Some people are raised in dysfunctional families, never learning how to learn for a variety of reasons that they can't control.  When they grow up, they are completely unprepared for socioeconomic reality.  Isn't it kinda hard to blame these folks when their parents abdicated their responsibility for raising self-sufficient citizens who can contribute to society?

Then there's the problem with immigrants who enter the United States illegally with their children; children who eventually discover they can't legally work when they come of age.  There are also people who've been incarcerated, or enrolled in alcohol or drug abuse programs, and then can't find anybody who will employ them afterwards.

It's easy to criticize people who are tired of digging ditches for minimum wage, especially when you aren't one of them.  Most manual labor is hard on the body; people who dig ditches, wash cars, mow lawns, stand behind cash registers all day, clean bathrooms, build fences, lay bricks, change motor oil, make beds, and collect garbage use muscles on a daily basis that you and I likely don't know we have.  Now multiply all of that exertion by their bodies by the number of years - or decades - they work in those jobs.  Then add to that their need to tolerate indignant - or even worse, dismissive - attitudes by passers-by and employers who presume themselves to be of a higher social station.  Then they get to go home, year after year, to someplace you'd probably decline to spent the night - let alone your life - and do it all again tomorrow.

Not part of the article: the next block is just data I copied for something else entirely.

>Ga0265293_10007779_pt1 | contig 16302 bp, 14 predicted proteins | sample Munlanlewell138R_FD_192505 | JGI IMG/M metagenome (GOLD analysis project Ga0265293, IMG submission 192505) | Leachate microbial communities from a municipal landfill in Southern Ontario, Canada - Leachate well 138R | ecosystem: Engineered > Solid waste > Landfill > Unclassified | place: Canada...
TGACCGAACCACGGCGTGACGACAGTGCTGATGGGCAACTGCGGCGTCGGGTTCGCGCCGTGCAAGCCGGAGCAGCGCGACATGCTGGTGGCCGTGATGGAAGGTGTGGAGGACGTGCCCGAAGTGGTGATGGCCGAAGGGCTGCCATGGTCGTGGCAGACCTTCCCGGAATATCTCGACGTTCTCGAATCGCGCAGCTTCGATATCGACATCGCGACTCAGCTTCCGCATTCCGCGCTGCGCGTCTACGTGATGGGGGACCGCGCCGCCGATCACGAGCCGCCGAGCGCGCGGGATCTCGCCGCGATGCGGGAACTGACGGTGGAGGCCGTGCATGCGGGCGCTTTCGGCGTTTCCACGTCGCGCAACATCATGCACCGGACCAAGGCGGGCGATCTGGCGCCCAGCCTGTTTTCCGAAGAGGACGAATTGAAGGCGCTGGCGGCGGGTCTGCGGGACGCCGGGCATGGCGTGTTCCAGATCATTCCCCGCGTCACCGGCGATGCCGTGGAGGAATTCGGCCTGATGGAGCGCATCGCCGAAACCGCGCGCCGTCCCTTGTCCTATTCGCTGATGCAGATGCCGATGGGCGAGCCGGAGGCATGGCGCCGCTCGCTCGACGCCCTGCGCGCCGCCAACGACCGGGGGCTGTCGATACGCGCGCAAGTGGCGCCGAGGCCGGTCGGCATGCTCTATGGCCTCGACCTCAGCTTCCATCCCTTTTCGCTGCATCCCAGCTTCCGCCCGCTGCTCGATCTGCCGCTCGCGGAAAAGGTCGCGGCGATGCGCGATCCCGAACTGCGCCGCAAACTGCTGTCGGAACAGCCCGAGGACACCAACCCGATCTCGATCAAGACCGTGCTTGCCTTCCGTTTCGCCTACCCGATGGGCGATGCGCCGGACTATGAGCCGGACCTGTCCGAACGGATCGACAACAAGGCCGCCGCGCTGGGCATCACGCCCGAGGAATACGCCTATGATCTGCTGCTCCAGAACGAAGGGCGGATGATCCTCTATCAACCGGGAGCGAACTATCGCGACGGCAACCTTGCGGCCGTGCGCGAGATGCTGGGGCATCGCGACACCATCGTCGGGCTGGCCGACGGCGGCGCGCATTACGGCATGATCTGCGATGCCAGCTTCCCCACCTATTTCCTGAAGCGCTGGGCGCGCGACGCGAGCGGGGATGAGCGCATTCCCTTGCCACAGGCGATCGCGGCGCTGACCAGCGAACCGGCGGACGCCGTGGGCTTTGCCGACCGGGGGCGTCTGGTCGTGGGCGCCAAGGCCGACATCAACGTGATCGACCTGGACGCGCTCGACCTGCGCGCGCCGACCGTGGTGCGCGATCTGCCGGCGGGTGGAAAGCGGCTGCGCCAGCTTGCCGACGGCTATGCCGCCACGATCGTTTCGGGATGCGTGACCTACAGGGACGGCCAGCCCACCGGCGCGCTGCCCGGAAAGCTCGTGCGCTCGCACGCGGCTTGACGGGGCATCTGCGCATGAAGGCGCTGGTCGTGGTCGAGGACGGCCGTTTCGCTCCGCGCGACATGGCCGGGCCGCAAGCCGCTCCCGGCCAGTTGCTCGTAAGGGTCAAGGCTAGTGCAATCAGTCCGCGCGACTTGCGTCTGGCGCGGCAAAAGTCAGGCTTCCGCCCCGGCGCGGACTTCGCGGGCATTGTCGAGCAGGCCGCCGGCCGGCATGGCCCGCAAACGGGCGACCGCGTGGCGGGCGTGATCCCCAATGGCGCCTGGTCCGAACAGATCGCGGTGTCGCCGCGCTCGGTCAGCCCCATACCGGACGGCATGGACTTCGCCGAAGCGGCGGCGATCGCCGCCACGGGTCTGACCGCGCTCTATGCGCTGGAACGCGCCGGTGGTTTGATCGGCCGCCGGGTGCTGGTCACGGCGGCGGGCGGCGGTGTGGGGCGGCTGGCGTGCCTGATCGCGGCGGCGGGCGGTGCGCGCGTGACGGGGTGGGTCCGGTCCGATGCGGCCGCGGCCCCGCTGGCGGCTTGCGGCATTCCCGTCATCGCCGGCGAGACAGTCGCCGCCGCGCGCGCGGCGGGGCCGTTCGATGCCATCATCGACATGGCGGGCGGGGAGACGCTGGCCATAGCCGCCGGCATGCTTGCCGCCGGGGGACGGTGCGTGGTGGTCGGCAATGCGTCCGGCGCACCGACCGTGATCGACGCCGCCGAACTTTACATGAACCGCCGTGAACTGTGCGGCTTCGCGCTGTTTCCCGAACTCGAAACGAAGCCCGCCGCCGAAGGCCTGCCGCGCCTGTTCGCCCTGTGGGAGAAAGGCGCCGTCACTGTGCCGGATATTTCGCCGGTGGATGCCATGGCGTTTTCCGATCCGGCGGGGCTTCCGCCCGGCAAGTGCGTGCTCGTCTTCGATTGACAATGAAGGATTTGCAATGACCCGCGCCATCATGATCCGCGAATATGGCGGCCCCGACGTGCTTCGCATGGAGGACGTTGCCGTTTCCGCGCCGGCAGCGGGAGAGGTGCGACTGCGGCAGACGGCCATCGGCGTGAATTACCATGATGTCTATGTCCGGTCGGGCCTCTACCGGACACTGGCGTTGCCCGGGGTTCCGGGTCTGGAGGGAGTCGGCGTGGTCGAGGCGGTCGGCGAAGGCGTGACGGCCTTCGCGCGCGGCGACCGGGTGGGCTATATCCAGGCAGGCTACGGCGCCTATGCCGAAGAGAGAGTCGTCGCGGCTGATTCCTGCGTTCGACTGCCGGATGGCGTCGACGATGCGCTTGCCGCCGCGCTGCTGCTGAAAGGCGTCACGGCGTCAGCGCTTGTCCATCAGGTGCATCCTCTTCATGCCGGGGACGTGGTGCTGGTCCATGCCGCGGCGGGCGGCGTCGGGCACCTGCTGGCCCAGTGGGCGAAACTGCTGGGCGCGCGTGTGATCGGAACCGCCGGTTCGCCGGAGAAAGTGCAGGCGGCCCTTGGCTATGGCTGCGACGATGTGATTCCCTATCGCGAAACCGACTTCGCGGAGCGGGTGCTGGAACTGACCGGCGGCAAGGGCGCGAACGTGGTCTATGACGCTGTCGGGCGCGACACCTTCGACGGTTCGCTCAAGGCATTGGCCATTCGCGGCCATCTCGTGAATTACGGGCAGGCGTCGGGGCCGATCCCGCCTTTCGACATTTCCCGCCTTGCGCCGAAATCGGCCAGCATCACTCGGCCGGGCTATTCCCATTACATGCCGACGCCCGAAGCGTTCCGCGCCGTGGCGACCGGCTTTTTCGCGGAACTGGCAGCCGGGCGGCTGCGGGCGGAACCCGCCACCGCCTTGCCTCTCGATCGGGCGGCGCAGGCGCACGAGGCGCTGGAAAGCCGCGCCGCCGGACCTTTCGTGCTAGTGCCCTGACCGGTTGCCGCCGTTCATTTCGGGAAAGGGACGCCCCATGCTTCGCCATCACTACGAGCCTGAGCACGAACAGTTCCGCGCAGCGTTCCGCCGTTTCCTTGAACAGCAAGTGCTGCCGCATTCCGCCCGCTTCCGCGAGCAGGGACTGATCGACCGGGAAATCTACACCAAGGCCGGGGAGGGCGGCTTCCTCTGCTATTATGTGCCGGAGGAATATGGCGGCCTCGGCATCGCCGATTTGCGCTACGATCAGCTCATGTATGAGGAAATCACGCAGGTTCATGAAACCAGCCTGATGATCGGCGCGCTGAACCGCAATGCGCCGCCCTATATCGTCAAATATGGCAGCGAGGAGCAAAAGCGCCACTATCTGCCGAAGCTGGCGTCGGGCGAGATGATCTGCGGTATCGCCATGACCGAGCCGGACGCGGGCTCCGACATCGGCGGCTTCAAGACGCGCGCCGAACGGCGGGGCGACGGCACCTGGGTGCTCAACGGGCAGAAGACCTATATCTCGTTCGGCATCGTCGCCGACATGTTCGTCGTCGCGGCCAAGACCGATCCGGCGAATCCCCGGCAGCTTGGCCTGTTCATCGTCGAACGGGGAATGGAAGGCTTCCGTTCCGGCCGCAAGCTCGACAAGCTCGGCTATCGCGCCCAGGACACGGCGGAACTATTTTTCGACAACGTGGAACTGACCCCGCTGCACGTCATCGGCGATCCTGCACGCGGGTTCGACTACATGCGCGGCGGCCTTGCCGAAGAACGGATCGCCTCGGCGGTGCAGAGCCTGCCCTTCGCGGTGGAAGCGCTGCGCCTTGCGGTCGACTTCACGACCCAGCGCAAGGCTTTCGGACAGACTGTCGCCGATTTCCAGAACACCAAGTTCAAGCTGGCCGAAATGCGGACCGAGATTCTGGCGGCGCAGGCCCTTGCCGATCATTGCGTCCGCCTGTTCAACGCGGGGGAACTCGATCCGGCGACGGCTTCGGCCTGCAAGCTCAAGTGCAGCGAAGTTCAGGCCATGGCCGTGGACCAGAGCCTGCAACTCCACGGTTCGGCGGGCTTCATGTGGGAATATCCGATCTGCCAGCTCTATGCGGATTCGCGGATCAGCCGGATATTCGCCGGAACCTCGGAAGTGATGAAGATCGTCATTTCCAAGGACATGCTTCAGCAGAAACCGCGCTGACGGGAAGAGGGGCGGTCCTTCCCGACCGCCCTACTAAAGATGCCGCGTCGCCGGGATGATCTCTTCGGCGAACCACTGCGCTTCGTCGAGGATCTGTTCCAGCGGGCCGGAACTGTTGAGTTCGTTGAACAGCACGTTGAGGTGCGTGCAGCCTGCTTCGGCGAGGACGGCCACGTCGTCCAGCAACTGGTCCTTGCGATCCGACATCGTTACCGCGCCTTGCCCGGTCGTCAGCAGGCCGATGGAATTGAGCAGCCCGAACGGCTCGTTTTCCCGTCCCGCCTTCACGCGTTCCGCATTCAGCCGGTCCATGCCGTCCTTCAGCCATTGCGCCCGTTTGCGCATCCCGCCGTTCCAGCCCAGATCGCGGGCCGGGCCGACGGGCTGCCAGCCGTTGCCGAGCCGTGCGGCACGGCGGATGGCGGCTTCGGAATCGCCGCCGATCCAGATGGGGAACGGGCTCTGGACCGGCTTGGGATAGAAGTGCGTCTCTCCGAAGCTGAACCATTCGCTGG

Yes, to a certain extent, there are jobs in our economy that will never pay well, but still need to be done.  Some jobs simply aren't designed to provide the wages and benefits necessary for an employee to raise a family, like employment in fast-food restaurants.  Personally, I suspect that any minimum wage - whether it's $7 or $15, artificially suppresses all lower-end pay rates, because it prevents jobs from being individually valued by the skill set required.  In a way, minimum wage removes a lot of the incentive employers should have for delineating tasks and compensating workers accordingly.  But what's particularly noxious about this picture is that workers seem to be depending on these types of jobs more and more.  Why?  Because middle-income, move-up jobs are disappearing.